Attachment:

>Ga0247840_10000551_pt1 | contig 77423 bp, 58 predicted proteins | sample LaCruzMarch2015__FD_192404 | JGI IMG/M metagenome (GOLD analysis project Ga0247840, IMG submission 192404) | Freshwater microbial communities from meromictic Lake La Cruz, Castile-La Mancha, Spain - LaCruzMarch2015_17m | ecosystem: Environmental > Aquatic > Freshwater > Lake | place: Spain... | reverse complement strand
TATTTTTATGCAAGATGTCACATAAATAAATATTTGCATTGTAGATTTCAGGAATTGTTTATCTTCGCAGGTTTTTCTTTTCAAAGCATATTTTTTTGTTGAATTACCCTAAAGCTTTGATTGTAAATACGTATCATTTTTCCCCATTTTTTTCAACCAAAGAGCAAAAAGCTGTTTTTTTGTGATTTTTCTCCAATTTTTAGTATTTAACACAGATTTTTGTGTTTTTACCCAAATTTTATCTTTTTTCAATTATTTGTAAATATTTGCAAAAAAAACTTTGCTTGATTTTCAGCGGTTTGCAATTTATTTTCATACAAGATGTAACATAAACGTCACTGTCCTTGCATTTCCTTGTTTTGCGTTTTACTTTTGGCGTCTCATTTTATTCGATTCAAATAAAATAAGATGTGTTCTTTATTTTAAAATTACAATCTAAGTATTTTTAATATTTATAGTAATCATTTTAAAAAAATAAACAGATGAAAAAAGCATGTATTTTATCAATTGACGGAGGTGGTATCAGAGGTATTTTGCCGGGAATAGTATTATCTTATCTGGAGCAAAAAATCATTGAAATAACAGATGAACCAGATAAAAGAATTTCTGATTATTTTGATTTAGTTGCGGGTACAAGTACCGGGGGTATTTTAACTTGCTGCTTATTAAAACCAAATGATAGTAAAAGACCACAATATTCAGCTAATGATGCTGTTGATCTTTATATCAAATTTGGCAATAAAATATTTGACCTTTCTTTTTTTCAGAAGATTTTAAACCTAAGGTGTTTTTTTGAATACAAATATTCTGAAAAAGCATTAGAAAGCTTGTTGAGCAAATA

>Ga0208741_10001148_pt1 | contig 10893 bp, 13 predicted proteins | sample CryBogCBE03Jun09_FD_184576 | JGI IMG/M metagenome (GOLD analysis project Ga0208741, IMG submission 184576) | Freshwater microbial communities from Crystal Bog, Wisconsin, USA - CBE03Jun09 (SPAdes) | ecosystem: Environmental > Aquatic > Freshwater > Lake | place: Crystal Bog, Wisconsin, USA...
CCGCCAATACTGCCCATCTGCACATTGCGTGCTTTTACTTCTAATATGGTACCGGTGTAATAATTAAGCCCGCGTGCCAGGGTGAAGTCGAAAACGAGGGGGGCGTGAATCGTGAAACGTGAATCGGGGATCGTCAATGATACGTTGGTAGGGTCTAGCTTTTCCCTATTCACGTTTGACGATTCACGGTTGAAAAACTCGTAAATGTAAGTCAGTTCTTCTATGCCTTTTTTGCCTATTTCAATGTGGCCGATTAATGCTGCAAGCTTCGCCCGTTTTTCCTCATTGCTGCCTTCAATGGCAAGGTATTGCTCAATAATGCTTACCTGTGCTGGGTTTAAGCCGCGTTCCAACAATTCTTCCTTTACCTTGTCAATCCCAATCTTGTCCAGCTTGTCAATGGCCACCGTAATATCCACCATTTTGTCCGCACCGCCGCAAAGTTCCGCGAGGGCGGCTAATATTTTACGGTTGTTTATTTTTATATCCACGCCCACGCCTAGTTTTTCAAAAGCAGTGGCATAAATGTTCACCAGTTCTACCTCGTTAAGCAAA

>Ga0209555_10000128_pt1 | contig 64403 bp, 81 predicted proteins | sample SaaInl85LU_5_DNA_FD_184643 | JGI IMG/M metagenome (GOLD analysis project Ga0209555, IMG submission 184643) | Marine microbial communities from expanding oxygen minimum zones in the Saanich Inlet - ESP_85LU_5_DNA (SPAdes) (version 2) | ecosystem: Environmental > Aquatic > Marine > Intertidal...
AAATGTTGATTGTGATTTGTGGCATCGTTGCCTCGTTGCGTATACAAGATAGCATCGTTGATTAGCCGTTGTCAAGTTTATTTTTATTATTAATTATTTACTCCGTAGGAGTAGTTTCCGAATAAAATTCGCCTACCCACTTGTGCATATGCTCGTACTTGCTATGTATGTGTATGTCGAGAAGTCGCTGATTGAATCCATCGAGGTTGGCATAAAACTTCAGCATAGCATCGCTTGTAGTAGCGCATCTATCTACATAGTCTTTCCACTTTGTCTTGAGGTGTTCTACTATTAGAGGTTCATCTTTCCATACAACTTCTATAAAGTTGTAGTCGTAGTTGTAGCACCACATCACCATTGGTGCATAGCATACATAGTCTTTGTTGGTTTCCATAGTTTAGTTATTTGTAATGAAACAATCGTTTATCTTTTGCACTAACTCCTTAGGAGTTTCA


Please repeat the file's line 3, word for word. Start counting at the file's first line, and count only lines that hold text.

>Ga0208741_10001148_pt1 | contig 10893 bp, 13 predicted proteins | sample CryBogCBE03Jun09_FD_184576 | JGI IMG/M metagenome (GOLD analysis project Ga0208741, IMG submission 184576) | Freshwater microbial communities from Crystal Bog, Wisconsin, USA - CBE03Jun09 (SPAdes) | ecosystem: Environmental > Aquatic > Freshwater > Lake | place: Crystal Bog, Wisconsin, USA...